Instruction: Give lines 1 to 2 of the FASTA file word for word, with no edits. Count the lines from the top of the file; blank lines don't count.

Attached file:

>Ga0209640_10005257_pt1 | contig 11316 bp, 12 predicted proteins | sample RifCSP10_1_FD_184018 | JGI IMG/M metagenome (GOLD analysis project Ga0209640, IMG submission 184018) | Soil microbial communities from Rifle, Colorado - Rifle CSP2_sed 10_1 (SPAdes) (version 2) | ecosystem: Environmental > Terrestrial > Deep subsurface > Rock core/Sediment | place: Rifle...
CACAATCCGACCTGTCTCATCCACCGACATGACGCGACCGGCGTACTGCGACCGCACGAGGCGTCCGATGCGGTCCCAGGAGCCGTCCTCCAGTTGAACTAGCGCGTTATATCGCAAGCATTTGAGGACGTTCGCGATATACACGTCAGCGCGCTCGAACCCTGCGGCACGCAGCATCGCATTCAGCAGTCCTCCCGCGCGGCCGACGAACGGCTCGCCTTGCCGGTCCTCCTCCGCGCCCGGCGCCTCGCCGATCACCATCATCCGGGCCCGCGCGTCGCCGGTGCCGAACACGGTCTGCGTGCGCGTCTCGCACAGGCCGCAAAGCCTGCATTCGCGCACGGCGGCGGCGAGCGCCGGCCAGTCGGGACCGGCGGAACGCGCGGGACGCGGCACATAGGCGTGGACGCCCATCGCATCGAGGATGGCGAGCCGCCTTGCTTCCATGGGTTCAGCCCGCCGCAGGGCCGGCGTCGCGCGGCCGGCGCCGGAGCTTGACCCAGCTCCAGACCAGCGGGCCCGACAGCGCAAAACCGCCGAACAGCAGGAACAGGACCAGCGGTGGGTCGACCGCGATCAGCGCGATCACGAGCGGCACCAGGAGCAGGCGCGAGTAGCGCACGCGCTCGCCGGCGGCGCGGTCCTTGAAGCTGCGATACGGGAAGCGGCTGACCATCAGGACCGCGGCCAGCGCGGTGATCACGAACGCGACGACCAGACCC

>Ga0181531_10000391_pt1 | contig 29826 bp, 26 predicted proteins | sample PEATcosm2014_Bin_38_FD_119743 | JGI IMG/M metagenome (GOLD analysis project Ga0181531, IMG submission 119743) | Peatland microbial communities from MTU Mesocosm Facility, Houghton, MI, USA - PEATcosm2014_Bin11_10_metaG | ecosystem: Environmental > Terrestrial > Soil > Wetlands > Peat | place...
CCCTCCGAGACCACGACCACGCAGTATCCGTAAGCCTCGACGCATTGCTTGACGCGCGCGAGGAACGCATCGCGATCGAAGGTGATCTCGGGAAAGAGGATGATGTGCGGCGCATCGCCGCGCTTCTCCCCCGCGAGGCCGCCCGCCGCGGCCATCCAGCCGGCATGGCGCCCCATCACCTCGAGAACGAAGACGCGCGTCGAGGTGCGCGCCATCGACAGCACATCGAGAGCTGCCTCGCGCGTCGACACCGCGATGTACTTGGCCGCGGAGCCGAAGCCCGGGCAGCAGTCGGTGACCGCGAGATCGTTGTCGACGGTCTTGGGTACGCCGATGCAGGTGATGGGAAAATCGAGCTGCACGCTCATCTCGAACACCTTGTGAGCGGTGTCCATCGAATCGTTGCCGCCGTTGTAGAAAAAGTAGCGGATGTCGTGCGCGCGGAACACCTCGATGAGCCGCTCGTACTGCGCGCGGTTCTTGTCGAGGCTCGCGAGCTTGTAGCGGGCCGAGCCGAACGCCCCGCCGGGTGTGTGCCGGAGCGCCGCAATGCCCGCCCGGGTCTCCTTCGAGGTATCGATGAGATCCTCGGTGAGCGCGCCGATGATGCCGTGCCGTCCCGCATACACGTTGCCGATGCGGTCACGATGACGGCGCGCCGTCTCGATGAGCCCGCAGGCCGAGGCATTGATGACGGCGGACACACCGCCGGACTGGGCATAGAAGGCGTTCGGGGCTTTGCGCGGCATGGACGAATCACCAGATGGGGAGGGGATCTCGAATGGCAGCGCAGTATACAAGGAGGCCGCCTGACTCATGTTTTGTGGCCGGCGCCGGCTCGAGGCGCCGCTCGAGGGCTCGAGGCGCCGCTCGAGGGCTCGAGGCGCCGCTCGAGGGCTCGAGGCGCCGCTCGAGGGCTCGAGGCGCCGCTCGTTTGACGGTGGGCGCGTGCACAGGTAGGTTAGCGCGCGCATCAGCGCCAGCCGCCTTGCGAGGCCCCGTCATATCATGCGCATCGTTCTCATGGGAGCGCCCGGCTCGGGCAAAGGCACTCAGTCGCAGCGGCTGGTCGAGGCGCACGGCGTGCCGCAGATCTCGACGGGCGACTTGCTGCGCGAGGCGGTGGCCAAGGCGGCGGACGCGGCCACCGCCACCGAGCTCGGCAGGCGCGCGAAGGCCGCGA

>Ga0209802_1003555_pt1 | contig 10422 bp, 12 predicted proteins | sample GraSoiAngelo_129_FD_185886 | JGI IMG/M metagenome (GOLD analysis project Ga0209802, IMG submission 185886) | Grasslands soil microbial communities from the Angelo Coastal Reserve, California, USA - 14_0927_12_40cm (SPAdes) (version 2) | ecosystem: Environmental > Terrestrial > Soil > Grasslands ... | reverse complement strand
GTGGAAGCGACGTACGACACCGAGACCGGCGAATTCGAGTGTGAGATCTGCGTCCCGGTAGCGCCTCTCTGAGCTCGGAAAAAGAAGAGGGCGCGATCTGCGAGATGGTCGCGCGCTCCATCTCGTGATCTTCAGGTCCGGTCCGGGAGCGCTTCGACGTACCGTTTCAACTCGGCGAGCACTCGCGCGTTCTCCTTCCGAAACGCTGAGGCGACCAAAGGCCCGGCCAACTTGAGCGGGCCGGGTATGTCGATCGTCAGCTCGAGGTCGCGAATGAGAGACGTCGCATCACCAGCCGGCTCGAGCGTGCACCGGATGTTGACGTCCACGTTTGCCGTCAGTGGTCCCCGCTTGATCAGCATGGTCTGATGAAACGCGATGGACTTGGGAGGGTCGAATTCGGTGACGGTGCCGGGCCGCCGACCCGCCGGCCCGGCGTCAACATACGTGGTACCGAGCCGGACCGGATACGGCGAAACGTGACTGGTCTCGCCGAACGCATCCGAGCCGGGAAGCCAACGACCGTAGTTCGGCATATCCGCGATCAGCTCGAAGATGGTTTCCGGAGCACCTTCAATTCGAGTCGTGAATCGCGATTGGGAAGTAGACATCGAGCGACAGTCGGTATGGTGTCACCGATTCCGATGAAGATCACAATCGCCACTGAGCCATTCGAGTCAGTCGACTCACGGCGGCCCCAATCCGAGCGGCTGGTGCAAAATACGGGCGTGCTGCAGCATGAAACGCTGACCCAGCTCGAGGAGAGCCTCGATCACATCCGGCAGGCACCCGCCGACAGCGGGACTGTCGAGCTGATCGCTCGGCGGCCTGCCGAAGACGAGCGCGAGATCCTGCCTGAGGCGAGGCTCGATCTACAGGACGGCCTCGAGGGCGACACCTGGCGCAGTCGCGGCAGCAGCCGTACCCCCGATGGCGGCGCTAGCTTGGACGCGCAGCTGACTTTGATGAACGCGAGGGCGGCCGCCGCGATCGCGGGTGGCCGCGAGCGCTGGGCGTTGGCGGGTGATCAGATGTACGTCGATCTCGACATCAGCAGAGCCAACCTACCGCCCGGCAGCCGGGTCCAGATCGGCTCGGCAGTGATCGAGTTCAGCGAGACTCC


>Ga0209640_10005257_pt1 | contig 11316 bp, 12 predicted proteins | sample RifCSP10_1_FD_184018 | JGI IMG/M metagenome (GOLD analysis project Ga0209640, IMG submission 184018) | Soil microbial communities from Rifle, Colorado - Rifle CSP2_sed 10_1 (SPAdes) (version 2) | ecosystem: Environmental > Terrestrial > Deep subsurface > Rock core/Sediment | place: Rifle...
CACAATCCGACCTGTCTCATCCACCGACATGACGCGACCGGCGTACTGCGACCGCACGAGGCGTCCGATGCGGTCCCAGGAGCCGTCCTCCAGTTGAACTAGCGCGTTATATCGCAAGCATTTGAGGACGTTCGCGATATACACGTCAGCGCGCTCGAACCCTGCGGCACGCAGCATCGCATTCAGCAGTCCTCCCGCGCGGCCGACGAACGGCTCGCCTTGCCGGTCCTCCTCCGCGCCCGGCGCCTCGCCGATCACCATCATCCGGGCCCGCGCGTCGCCGGTGCCGAACACGGTCTGCGTGCGCGTCTCGCACAGGCCGCAAAGCCTGCATTCGCGCACGGCGGCGGCGAGCGCCGGCCAGTCGGGACCGGCGGAACGCGCGGGACGCGGCACATAGGCGTGGACGCCCATCGCATCGAGGATGGCGAGCCGCCTTGCTTCCATGGGTTCAGCCCGCCGCAGGGCCGGCGTCGCGCGGCCGGCGCCGGAGCTTGACCCAGCTCCAGACCAGCGGGCCCGACAGCGCAAAACCGCCGAACAGCAGGAACAGGACCAGCGGTGGGTCGACCGCGATCAGCGCGATCACGAGCGGCACCAGGAGCAGGCGCGAGTAGCGCACGCGCTCGCCGGCGGCGCGGTCCTTGAAGCTGCGATACGGGAAGCGGCTGACCATCAGGACCGCGGCCAGCGCGGTGATCACGAACGCGACGACCAGACCC